• The Call is an Audio Call (Video and Conferencing is not taking under consideration)

Query

The query needs to run against a specific view which is the AudioStreamDetailView under the QoeMetrics database:

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The result will be a list of all calls matching the assumptions above and their details:

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Once you have the list of all IP/Subnets which calls are being reported from, you can add those specific subnets to the Lync/SfB control panel and see it changes it the location report.

Based on my experience, most of those subnets are usually VPN or Wireless relayed and those can be added once the specific mask is known.

Please note that you can also run the AudioStreamDetailView and get a list of a lot of relevant information that can be used for troubleshooting other scenarios as well.

Source and Links:

4 Comments

  1. Amanda Debler

    Works like a champ! We relied on AD for our initial subnets load, and this has helped find the gaps between AD subnets and reality 🙂

    Reply
    1. Guy Bachar (Post author)

      Great to hear that, thanks for the feedback 🙂
      I also find DHCP information to be very useful as well, that way you have the exact configuration and also description to create a powershell batch and import all subnets.

      Reply
  2. Martin S.

    Hi Guy,

    thanks for nice explanation how Lync(S4B) actually matching those subnets. I am very curious why Lync doesnt save in QoE metrics also information about the subnet mask. We have a worldwide Lync infrastructure and having subnets (with different ranges) deployed and configured in the Lync. Some of the calls are not matched correctly indeed for example if our subnet is 192.168.32.0/24 and client might be 192.168.32.200 with mask /25 which will create subnet in the report 192.168.32.128. We were about to create a script to remark those which are not matched correctly but we are stucked with issue that you never know which subnet mask you should put into the lync for new discovered subnet. For example in this case, new discovered subnet would be 192.138.32.128, which subnet to put there? you can put /25 to /32 theoretically.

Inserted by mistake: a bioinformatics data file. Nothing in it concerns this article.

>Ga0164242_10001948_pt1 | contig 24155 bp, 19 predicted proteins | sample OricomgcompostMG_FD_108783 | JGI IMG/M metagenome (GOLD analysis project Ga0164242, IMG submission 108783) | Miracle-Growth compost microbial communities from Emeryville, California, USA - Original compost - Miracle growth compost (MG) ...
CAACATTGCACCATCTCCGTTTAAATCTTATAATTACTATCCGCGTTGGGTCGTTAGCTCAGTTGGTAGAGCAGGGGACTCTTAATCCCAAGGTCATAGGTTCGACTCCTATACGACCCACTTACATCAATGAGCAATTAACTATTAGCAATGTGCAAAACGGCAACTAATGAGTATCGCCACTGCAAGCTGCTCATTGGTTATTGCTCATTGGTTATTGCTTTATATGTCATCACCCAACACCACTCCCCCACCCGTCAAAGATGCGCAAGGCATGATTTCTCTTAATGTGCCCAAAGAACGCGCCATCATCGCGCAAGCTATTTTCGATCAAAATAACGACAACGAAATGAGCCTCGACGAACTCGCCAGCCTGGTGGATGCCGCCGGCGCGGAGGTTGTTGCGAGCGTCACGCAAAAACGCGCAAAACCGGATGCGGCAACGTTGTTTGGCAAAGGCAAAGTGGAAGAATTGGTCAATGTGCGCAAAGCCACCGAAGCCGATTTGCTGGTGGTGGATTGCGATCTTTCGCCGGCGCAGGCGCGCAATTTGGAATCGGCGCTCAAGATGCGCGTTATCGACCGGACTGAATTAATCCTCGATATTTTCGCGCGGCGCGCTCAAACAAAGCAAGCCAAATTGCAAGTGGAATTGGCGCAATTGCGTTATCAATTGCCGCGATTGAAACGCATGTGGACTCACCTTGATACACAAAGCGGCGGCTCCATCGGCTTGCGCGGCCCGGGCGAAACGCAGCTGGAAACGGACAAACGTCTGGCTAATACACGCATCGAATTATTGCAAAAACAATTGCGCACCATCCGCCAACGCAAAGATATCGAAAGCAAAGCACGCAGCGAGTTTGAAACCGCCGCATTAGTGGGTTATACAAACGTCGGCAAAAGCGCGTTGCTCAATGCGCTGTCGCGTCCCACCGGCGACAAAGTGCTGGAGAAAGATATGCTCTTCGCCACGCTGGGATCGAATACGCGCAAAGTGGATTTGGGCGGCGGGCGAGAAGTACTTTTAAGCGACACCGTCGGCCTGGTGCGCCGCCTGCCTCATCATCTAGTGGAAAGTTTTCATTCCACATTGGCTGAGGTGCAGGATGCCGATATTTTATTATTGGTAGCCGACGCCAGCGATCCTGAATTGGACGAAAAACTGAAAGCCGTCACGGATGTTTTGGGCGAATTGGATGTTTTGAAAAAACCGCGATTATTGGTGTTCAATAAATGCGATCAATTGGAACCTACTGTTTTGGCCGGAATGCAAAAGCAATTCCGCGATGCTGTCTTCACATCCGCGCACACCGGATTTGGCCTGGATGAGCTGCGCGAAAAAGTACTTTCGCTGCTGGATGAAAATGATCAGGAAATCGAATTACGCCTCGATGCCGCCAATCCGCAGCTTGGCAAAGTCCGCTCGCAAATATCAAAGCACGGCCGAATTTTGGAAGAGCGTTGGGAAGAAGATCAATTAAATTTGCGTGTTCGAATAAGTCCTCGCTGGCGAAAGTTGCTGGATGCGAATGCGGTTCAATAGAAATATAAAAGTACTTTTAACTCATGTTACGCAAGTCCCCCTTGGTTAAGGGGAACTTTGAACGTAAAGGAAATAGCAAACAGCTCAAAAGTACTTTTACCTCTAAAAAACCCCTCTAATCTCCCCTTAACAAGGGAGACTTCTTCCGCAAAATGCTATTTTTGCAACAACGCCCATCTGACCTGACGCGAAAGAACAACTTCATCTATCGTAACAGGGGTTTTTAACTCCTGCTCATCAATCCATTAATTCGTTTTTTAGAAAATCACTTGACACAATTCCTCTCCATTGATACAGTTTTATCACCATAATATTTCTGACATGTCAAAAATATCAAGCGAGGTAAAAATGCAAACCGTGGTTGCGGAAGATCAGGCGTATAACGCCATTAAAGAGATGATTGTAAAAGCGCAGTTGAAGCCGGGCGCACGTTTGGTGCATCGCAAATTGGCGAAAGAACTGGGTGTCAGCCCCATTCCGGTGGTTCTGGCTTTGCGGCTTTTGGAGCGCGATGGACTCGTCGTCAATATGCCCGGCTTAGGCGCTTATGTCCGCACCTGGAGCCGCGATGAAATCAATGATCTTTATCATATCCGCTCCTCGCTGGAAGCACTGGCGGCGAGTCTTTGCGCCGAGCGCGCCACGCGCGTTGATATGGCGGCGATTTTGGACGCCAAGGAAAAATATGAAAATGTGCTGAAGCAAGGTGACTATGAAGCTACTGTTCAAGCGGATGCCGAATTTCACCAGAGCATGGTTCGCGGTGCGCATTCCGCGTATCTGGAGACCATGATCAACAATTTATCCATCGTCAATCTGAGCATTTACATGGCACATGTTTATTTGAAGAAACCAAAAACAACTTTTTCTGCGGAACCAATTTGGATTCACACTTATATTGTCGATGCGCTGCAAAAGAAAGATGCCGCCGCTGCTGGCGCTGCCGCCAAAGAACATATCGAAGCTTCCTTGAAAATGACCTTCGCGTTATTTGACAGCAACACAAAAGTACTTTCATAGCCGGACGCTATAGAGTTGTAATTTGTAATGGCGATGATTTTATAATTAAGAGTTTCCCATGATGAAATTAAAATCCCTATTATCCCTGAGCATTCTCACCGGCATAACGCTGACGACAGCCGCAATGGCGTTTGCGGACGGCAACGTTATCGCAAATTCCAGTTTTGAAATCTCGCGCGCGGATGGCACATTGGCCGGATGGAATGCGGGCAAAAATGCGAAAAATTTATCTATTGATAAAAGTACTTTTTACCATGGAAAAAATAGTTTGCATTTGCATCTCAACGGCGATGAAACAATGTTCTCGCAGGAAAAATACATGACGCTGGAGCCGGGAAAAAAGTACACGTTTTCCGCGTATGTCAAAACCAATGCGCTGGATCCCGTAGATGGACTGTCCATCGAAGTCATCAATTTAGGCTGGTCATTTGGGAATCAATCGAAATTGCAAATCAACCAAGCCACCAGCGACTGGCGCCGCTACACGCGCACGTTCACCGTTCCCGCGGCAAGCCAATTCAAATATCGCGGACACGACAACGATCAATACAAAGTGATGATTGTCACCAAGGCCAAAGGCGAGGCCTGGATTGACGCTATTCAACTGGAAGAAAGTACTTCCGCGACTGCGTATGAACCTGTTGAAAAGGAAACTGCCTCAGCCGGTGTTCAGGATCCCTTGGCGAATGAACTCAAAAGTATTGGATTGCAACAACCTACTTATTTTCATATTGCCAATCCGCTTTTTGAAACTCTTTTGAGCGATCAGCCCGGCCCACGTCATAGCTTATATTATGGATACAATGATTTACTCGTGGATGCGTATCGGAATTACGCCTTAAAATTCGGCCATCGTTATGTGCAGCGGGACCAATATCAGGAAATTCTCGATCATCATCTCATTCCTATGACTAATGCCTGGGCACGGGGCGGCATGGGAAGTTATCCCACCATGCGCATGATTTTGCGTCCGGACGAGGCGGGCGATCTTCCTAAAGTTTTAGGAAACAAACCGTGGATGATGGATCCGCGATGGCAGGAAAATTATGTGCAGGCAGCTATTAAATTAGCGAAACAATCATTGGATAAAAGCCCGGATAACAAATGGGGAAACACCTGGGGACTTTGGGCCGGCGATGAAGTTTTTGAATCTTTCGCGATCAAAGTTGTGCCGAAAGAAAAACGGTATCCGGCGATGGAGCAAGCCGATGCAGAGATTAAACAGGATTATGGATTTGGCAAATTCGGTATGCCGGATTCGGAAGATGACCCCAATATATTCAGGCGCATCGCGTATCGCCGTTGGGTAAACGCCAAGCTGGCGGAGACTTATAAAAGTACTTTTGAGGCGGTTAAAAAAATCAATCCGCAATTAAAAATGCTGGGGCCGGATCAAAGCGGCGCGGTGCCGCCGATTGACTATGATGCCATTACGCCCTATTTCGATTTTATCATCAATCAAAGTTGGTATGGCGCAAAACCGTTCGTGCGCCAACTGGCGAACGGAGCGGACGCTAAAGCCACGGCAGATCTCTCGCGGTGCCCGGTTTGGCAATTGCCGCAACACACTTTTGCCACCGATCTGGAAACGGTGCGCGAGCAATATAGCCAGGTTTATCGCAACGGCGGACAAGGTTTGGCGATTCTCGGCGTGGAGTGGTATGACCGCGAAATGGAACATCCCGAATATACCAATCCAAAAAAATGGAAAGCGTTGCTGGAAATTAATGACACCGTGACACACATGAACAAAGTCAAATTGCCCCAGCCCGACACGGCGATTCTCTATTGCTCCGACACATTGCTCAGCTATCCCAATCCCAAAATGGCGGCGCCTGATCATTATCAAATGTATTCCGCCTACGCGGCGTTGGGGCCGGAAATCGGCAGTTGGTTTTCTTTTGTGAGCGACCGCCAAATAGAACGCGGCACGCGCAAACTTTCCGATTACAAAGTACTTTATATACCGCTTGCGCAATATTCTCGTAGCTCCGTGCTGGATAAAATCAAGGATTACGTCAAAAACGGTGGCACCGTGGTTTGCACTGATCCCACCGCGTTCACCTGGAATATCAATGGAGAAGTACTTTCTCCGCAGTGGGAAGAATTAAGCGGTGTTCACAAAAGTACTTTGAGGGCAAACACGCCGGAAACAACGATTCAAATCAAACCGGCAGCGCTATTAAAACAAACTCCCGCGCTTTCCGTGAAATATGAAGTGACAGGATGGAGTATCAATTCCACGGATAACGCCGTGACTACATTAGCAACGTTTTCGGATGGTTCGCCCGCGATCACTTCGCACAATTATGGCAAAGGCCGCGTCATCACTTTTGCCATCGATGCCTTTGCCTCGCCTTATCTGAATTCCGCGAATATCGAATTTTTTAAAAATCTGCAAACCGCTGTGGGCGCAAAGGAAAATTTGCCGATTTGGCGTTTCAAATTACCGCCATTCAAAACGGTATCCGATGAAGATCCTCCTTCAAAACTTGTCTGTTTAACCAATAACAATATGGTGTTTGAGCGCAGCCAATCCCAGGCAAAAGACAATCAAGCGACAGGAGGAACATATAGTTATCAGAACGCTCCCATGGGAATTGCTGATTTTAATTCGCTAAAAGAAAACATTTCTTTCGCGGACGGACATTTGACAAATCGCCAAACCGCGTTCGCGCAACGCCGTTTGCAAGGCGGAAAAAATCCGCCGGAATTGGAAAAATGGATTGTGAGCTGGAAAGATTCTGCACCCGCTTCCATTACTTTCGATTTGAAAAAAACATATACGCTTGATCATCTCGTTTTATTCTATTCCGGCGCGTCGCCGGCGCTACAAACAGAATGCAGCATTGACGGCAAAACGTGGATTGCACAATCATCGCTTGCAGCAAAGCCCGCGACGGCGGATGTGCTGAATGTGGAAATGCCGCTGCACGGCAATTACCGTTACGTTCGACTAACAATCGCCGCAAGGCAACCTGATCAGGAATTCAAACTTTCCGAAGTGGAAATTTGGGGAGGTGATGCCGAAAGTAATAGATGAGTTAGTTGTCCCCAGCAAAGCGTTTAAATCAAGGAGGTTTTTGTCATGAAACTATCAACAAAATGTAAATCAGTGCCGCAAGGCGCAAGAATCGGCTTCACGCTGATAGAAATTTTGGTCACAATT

Have anyone dealt with the similar trouble?

    Thanks,

    Martin

    Reply
    1. Guy Bachar (Post author)

      Based on my understanding and also by the way i understand Lync uses the subnets for CAC and reporting, it seems that the best setting you can configure are the ones the client actually have.
      so it means you can either use DHCP that are configured for client or use the actual network information you see on the computer to satisfy your requirements.
      unfortunately, it doesn’t work like active directory sites and services where you can use a catch all subnet, it has to be specific in order for the client to match the setting of the computer it is on.

      Reply